Dáil debates

Wednesday, 28 September 2022

Financial Resolutions 2022 - Financial Resolution No. 6: General: Financial Resolution (Resumed)


5:25 pm

Photo of Johnny MythenJohnny Mythen (Wexford, Sinn Fein) | Oireachtas source

I commend the justice budget, which will go a long away towards protecting communities. I will speak generally on the budget itself. Much has been said about this budget during the last day or so. However, there are flaws in the analysis in tackling the cost of living and the rise in inflation. For example, the €12 increase in the State pension and welfare payments will not cover inflation. In real terms, there will be a real drop of 8.1% in the pension rate between 2021 and 2023. Our proposals would have given people who are living on their own €17.50 per week and €15 per week as standard. Even though the tax bands have been widened, take-home pay will fall substantially in 2023. Again, the buffer against inflation is insufficient. Some 1.8 million workers will not gain one cent from these tax changes. In fact, the Government’s idea of fairness always is skewed towards the top earners and it leaves the rest to shuffle the crumbs in the best way they can. A person who is earning €35,000 will get €190, while a person who is earning €130,000 will get €830. We should all remember these are the same people whose taxes bailed out the banks and restored the economy.

We live in the most uncertain times. Security and stability are key to a prosperous and healthy society. We are told that Putin is holding Europe to ransom on energy and gas prices. Surely, then, the energy companies are doing the same to our own economy. Therefore, we want an immediate introduction of a windfall tax and the capping of electricity bills at 2021 levels until February 2023.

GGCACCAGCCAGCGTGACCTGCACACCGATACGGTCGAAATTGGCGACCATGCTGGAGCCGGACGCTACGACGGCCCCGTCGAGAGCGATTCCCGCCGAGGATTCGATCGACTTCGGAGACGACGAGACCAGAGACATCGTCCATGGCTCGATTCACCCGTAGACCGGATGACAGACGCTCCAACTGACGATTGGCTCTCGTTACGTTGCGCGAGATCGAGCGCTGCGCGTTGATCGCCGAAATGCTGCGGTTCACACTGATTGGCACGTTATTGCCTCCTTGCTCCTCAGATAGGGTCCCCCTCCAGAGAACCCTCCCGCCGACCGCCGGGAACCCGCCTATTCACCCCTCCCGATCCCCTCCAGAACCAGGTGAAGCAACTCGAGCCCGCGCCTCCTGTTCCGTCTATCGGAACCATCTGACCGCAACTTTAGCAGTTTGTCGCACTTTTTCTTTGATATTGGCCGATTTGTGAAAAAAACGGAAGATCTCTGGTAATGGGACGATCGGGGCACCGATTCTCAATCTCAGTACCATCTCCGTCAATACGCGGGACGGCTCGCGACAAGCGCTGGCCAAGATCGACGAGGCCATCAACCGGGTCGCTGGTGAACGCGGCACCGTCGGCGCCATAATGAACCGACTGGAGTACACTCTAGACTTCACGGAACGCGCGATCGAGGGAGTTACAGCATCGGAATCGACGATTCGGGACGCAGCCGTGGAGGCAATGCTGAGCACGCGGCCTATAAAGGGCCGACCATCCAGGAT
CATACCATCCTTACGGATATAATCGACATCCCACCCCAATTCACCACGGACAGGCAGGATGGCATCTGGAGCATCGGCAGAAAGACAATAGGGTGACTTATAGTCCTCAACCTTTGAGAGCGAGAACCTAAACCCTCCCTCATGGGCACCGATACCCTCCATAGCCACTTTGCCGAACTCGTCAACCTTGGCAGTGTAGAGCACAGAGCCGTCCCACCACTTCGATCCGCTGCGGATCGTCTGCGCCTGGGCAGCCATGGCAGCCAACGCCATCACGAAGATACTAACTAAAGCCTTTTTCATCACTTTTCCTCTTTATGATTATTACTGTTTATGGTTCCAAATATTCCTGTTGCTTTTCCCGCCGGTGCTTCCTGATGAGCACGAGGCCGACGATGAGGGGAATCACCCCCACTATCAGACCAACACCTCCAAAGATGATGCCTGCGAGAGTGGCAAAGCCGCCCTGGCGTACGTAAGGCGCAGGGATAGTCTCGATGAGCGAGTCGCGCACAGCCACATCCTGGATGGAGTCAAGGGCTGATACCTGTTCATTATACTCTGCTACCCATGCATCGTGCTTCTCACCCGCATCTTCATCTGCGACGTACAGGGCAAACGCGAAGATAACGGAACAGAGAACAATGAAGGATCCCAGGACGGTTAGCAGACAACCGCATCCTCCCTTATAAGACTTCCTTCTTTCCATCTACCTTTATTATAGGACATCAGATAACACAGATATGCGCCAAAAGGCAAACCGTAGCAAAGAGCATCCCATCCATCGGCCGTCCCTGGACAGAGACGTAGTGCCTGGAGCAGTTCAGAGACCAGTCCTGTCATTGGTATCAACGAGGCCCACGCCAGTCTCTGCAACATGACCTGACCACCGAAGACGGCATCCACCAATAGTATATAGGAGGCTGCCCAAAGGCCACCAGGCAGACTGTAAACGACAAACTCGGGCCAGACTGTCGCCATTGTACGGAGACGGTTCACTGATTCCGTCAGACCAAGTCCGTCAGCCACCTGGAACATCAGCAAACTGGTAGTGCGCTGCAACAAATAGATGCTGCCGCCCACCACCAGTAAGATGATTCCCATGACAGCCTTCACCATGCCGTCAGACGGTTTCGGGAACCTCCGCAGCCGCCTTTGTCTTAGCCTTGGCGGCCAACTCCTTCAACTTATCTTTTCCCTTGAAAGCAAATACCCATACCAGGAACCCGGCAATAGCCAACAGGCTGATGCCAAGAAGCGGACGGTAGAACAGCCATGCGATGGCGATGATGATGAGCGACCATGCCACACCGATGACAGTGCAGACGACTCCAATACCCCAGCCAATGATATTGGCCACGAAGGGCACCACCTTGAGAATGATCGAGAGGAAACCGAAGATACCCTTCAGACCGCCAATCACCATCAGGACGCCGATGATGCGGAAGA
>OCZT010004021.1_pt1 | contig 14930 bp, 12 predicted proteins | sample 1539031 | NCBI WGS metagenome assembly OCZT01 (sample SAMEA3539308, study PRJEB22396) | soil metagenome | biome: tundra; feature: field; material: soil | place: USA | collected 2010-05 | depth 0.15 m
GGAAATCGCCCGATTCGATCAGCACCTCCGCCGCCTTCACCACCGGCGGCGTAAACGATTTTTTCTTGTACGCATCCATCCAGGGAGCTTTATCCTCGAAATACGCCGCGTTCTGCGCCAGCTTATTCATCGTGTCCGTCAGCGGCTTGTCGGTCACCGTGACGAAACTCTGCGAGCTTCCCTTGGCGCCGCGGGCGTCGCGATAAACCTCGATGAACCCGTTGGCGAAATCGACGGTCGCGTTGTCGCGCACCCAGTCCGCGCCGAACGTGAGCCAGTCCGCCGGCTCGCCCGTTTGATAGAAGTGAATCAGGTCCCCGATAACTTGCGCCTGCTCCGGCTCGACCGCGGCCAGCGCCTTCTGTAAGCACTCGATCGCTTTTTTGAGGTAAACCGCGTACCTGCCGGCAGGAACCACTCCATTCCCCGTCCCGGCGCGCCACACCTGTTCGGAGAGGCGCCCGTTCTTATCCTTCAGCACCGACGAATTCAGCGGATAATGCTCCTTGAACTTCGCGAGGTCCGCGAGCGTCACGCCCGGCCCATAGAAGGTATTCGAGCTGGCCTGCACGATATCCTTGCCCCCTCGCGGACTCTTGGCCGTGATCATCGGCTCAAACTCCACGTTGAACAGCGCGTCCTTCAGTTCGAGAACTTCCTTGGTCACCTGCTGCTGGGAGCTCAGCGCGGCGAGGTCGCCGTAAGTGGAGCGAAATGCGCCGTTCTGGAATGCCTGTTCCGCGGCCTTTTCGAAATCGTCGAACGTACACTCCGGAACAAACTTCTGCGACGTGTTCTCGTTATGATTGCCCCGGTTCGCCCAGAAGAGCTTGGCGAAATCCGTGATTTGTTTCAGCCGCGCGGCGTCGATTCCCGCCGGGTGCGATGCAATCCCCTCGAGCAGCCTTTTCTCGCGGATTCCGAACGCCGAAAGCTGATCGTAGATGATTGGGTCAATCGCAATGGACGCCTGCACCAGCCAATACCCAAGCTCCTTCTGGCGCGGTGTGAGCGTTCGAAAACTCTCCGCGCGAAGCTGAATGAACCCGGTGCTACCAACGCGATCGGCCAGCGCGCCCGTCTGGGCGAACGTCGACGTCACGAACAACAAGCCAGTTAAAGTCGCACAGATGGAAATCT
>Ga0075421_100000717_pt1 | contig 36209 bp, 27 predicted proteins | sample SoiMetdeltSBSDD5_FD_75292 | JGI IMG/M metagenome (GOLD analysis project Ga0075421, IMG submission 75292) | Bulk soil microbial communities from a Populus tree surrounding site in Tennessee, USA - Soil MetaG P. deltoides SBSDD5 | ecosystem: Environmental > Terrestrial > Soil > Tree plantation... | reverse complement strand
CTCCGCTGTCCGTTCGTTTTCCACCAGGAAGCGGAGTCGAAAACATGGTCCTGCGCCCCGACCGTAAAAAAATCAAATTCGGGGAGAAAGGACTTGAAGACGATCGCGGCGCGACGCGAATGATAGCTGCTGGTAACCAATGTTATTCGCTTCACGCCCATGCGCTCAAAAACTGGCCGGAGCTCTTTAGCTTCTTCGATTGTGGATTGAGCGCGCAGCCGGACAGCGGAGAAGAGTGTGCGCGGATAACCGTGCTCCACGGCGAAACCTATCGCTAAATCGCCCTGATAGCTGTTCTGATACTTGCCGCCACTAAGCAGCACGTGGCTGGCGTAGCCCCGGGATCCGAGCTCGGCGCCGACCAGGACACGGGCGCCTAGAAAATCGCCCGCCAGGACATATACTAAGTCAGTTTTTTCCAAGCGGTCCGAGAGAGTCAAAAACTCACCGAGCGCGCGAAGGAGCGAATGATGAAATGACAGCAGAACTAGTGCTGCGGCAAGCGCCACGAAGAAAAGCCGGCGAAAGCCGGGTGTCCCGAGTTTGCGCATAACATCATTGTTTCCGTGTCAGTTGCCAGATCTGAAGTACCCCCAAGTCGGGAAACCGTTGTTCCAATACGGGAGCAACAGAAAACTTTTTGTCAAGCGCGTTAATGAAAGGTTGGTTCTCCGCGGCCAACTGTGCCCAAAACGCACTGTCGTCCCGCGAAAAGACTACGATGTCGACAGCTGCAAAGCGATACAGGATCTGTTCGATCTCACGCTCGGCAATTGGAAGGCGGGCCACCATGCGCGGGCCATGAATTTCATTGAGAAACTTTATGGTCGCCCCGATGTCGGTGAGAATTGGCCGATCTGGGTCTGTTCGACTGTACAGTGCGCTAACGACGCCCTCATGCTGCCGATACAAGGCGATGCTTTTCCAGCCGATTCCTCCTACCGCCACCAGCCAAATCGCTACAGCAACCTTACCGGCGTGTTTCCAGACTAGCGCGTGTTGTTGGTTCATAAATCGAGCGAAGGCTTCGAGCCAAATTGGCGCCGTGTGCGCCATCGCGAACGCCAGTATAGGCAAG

This would give security to many families and small businesses who manage their finances on a weekly and monthly basis. We believe the three €200 once-off payments will be swallowed up by inflation and the inevitable increases of energy bills.

On the rental sector, introducing the €500 tax credit without the follow-up of a rent cap will result in many rents spiralling upwards once again. My county of Wexford has experienced rent increases of 17%, which is almost on a par with the increase in city rents. Yet, we are not considered to be a rent pressure zone. This budget has done nothing to help the citizens who are earning just above the threshold to qualify for social housing, and not earning enough to secure a mortgage. With an €11 billion spend available in the budget, the Government could have at least raised the threshold to give some real hope to those families and individuals who find themselves lost in despair and trapped in the battle to provide a roof over their heads.


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